The Sybervision organization (1-800-678-0887) offers a variety of
audio and video tapes about self-discipline, achievement, winning,
setting high goals, positive mental attitude, etc.
Straight Thinking, Common Sense,
and Good Arguments
For most of the last 2000 years or more, we humans were
considered the only "rational animal." Then, about 100 years ago,
Freud challenged our rationality with the idea of powerful unconscious
motives. Since then psychology has found many, many ways in
addition to unconscious drives that we humans make mental errors.
Humans are still remarkably clever but we have our blind spots and
our false beliefs. For instance, 93% of college students believe they
can feel someone behind them staring at them, which is untrue (we
remember when our intuition is correct). This chapter reviews a host
of faulty ideas and denial mechanisms. You can't avoid all thinking
errors, but you can learn to detect and purge some of them.
In our culture, we tend to think of people as falling along a
continuum from very smart to very dumb. Smartness, in most cases,
is usually related to how well you do in school, your book-learnin',
your mental capacity for taking tests. The skills used in schools are
mostly verbal or mathematical. But several years ago, Gardner (1983,
1993) questioned the notion of a single intelligence, suggesting
instead that we all have seven different intelligences: linguistic and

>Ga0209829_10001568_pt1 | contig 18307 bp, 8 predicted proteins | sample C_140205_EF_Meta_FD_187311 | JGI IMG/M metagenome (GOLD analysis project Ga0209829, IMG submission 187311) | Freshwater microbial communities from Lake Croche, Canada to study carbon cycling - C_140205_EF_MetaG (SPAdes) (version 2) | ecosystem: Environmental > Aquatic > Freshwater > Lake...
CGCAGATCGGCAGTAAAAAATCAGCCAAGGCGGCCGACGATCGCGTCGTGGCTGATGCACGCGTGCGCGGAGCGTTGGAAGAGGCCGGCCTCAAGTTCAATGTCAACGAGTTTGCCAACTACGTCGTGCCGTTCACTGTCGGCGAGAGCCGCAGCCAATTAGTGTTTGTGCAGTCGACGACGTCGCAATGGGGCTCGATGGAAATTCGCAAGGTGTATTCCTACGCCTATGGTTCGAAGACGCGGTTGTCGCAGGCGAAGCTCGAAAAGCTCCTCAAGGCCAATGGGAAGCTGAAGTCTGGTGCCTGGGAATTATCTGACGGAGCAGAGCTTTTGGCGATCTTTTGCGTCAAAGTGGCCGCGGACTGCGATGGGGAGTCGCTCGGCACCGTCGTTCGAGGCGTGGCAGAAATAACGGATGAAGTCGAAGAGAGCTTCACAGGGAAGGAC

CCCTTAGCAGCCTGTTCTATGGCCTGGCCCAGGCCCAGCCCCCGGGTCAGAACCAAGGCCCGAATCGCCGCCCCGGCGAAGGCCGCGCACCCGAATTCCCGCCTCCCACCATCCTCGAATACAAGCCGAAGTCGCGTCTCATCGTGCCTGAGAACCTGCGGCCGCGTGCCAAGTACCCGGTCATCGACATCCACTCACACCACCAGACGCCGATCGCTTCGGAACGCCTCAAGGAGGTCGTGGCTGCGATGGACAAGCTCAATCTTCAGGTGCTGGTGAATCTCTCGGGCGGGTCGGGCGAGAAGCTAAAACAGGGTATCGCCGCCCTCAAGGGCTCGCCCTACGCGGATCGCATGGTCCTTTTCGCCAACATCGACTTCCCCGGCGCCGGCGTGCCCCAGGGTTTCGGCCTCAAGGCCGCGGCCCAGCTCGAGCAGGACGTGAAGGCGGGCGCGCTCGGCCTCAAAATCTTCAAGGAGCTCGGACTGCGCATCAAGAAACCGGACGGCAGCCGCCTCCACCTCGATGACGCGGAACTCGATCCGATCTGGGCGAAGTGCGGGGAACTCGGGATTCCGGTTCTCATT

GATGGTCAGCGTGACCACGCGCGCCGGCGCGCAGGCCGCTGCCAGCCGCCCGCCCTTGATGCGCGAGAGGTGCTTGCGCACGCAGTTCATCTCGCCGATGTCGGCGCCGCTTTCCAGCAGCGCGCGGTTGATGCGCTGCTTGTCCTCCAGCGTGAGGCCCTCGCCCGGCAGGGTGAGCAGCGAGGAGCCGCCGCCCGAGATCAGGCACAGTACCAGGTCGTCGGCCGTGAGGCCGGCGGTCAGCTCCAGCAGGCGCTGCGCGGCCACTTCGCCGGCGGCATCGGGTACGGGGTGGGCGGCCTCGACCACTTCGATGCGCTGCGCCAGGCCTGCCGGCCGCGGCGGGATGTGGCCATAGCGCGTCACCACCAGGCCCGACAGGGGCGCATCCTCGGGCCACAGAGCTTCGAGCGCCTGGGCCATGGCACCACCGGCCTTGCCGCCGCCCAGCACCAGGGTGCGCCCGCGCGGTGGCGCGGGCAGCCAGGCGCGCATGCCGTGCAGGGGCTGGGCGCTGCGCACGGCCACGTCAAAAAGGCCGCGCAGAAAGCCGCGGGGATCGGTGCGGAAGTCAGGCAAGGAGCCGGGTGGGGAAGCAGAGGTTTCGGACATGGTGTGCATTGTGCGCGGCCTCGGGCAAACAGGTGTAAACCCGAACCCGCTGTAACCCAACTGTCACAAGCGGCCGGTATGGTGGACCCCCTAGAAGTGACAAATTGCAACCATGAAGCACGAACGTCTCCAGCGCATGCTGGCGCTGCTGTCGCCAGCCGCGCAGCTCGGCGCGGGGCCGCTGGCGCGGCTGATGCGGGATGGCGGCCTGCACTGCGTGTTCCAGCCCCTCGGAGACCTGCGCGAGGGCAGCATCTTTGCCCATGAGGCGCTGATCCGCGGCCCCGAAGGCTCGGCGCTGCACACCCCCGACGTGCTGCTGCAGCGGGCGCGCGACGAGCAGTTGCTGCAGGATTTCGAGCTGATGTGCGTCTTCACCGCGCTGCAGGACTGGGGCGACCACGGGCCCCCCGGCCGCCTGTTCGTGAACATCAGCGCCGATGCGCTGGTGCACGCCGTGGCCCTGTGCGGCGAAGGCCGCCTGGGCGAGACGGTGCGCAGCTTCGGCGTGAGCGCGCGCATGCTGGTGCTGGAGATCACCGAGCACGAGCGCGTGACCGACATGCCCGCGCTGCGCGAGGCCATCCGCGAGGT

mathematical (the school smarts), body kinesthetic (physical
coordination and athletic ability), spatial (art and sensing the physical
relationships among objects), musical (an auditory sense and musical
ability), interpersonal (understanding other people and relationships),
and intrapersonal (understanding ourselves and having self-control).
We see intelligence differently when we realize that there are many
important ways to be smart, talented, and effective. Our view of
intelligence influences how and what we teach kids.
Goleman (1995) says academic intelligence alone does not give us
common sense, emotional control, or the skills needed to understand
and relate to others. In short, book-smarts (high IQ's) alone may only
enable us to be nerds. He says success at work, with friends, and in
marriage requires "emotional intelligence" or people skills. This is the
abilities to (1) know what you and others are feeling, (2) handle our
emotions and impulses, and (3) have self-discipline, social skills,
optimism, and empathy for others. Basically, Goleman's emotional
intelligence is Gardner's intrapersonal and interpersonal intelligences.
Whatever it is called, self-knowledge and social intelligence are surely
as important as academic ability.